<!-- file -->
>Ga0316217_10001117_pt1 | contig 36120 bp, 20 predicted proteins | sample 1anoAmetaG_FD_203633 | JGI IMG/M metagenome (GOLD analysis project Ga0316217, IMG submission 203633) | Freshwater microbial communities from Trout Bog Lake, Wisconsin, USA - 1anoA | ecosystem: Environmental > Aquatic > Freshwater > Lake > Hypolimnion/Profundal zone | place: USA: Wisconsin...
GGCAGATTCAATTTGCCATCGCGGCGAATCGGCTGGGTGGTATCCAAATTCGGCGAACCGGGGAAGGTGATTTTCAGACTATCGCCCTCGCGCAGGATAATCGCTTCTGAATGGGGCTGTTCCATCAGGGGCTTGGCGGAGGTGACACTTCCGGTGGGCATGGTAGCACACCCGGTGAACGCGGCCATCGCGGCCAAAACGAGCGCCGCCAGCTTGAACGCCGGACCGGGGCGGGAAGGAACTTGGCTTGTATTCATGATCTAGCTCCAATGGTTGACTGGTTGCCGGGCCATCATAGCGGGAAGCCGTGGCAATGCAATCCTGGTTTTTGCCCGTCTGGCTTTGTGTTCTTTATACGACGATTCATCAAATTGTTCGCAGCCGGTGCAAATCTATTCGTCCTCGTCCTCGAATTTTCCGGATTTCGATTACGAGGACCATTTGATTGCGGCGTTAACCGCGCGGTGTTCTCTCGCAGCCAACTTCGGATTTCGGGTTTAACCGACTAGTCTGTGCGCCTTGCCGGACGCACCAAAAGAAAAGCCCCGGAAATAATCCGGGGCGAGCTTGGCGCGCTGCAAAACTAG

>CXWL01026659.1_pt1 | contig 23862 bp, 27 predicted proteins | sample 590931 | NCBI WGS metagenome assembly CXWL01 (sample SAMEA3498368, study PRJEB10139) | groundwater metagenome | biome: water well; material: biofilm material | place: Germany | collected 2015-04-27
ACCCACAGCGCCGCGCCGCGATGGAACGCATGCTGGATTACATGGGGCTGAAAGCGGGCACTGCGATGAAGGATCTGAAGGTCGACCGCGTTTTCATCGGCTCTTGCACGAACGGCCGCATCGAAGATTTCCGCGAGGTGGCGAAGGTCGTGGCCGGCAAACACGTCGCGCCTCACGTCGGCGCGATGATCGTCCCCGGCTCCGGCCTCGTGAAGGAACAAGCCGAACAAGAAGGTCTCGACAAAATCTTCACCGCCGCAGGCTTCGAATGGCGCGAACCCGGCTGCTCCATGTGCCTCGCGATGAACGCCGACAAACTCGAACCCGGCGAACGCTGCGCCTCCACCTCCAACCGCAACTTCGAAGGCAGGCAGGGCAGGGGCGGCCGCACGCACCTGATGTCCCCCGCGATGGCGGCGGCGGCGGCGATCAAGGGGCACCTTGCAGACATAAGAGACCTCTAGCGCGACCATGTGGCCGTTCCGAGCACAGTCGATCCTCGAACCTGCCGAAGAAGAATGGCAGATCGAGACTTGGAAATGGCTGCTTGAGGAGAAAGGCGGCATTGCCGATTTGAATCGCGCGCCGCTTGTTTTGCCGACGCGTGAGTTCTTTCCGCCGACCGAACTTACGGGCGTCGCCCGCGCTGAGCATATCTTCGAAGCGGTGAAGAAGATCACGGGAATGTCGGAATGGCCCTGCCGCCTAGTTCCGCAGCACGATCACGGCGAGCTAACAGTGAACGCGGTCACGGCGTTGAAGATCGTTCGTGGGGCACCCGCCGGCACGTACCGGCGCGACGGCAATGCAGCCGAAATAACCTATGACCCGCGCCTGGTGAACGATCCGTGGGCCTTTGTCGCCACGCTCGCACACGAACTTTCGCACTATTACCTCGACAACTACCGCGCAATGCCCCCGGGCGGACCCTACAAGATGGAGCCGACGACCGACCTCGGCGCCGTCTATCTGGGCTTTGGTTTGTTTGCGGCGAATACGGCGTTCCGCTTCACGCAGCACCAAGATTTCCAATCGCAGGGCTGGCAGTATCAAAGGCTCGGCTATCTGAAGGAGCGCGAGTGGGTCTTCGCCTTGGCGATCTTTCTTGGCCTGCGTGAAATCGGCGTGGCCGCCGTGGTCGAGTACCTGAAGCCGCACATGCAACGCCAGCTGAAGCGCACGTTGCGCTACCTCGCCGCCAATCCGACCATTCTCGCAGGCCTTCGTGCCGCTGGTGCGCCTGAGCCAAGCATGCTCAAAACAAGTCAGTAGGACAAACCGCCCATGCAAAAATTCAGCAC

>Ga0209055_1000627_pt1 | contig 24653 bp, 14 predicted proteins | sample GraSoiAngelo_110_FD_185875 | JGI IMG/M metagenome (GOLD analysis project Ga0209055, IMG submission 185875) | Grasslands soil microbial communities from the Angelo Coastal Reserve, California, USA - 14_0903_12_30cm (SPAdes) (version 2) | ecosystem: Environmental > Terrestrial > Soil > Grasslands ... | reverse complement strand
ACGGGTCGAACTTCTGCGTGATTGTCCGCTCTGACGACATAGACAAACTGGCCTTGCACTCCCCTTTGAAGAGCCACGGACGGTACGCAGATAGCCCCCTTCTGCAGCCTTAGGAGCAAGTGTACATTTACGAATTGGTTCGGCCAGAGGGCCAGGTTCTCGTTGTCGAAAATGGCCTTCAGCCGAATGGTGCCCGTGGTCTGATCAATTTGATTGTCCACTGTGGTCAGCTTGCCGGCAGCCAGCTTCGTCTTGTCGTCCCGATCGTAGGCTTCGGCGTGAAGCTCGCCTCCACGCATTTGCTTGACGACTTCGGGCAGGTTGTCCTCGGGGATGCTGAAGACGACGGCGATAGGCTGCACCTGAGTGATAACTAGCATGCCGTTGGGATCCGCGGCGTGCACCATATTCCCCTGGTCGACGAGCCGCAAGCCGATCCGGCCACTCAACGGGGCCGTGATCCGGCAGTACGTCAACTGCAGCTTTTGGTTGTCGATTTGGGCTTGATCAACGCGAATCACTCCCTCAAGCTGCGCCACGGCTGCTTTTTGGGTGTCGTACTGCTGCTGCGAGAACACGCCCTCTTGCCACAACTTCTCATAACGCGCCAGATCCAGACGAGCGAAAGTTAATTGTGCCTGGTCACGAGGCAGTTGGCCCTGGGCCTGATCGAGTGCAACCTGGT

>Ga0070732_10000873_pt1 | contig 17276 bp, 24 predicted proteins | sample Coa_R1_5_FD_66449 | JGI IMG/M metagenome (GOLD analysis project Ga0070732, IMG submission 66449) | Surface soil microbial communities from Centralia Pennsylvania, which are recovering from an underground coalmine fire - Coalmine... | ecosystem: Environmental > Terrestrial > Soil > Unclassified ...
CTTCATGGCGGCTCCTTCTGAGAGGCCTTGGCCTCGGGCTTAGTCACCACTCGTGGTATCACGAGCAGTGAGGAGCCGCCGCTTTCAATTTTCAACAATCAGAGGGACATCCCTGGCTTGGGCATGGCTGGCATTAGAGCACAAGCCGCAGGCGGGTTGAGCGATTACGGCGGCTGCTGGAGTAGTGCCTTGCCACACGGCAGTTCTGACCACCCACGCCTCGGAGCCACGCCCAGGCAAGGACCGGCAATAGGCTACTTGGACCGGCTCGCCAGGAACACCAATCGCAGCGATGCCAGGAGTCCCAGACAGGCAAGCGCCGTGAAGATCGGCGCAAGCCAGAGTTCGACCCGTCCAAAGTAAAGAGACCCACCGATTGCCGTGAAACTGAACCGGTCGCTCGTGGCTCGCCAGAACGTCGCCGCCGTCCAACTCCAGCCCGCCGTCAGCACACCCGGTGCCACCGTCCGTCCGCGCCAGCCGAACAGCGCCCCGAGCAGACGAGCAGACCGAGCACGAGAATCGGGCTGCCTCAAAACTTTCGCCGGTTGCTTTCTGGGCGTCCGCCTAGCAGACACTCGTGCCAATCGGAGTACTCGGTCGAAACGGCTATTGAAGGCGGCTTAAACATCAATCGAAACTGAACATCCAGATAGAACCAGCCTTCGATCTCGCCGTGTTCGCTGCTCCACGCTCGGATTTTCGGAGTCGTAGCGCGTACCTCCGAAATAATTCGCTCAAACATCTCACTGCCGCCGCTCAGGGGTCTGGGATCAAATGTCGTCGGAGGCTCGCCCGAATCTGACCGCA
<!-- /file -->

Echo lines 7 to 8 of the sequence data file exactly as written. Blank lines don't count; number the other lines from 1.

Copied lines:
>Ga0070732_10000873_pt1 | contig 17276 bp, 24 predicted proteins | sample Coa_R1_5_FD_66449 | JGI IMG/M metagenome (GOLD analysis project Ga0070732, IMG submission 66449) | Surface soil microbial communities from Centralia Pennsylvania, which are recovering from an underground coalmine fire - Coalmine... | ecosystem: Environmental > Terrestrial > Soil > Unclassified ...
CTTCATGGCGGCTCCTTCTGAGAGGCCTTGGCCTCGGGCTTAGTCACCACTCGTGGTATCACGAGCAGTGAGGAGCCGCCGCTTTCAATTTTCAACAATCAGAGGGACATCCCTGGCTTGGGCATGGCTGGCATTAGAGCACAAGCCGCAGGCGGGTTGAGCGATTACGGCGGCTGCTGGAGTAGTGCCTTGCCACACGGCAGTTCTGACCACCCACGCCTCGGAGCCACGCCCAGGCAAGGACCGGCAATAGGCTACTTGGACCGGCTCGCCAGGAACACCAATCGCAGCGATGCCAGGAGTCCCAGACAGGCAAGCGCCGTGAAGATCGGCGCAAGCCAGAGTTCGACCCGTCCAAAGTAAAGAGACCCACCGATTGCCGTGAAACTGAACCGGTCGCTCGTGGCTCGCCAGAACGTCGCCGCCGTCCAACTCCAGCCCGCCGTCAGCACACCCGGTGCCACCGTCCGTCCGCGCCAGCCGAACAGCGCCCCGAGCAGACGAGCAGACCGAGCACGAGAATCGGGCTGCCTCAAAACTTTCGCCGGTTGCTTTCTGGGCGTCCGCCTAGCAGACACTCGTGCCAATCGGAGTACTCGGTCGAAACGGCTATTGAAGGCGGCTTAAACATCAATCGAAACTGAACATCCAGATAGAACCAGCCTTCGATCTCGCCGTGTTCGCTGCTCCACGCTCGGATTTTCGGAGTCGTAGCGCGTACCTCCGAAATAATTCGCTCAAACATCTCACTGCCGCCGCTCAGGGGTCTGGGATCAAATGTCGTCGGAGGCTCGCCCGAATCTGACCGCA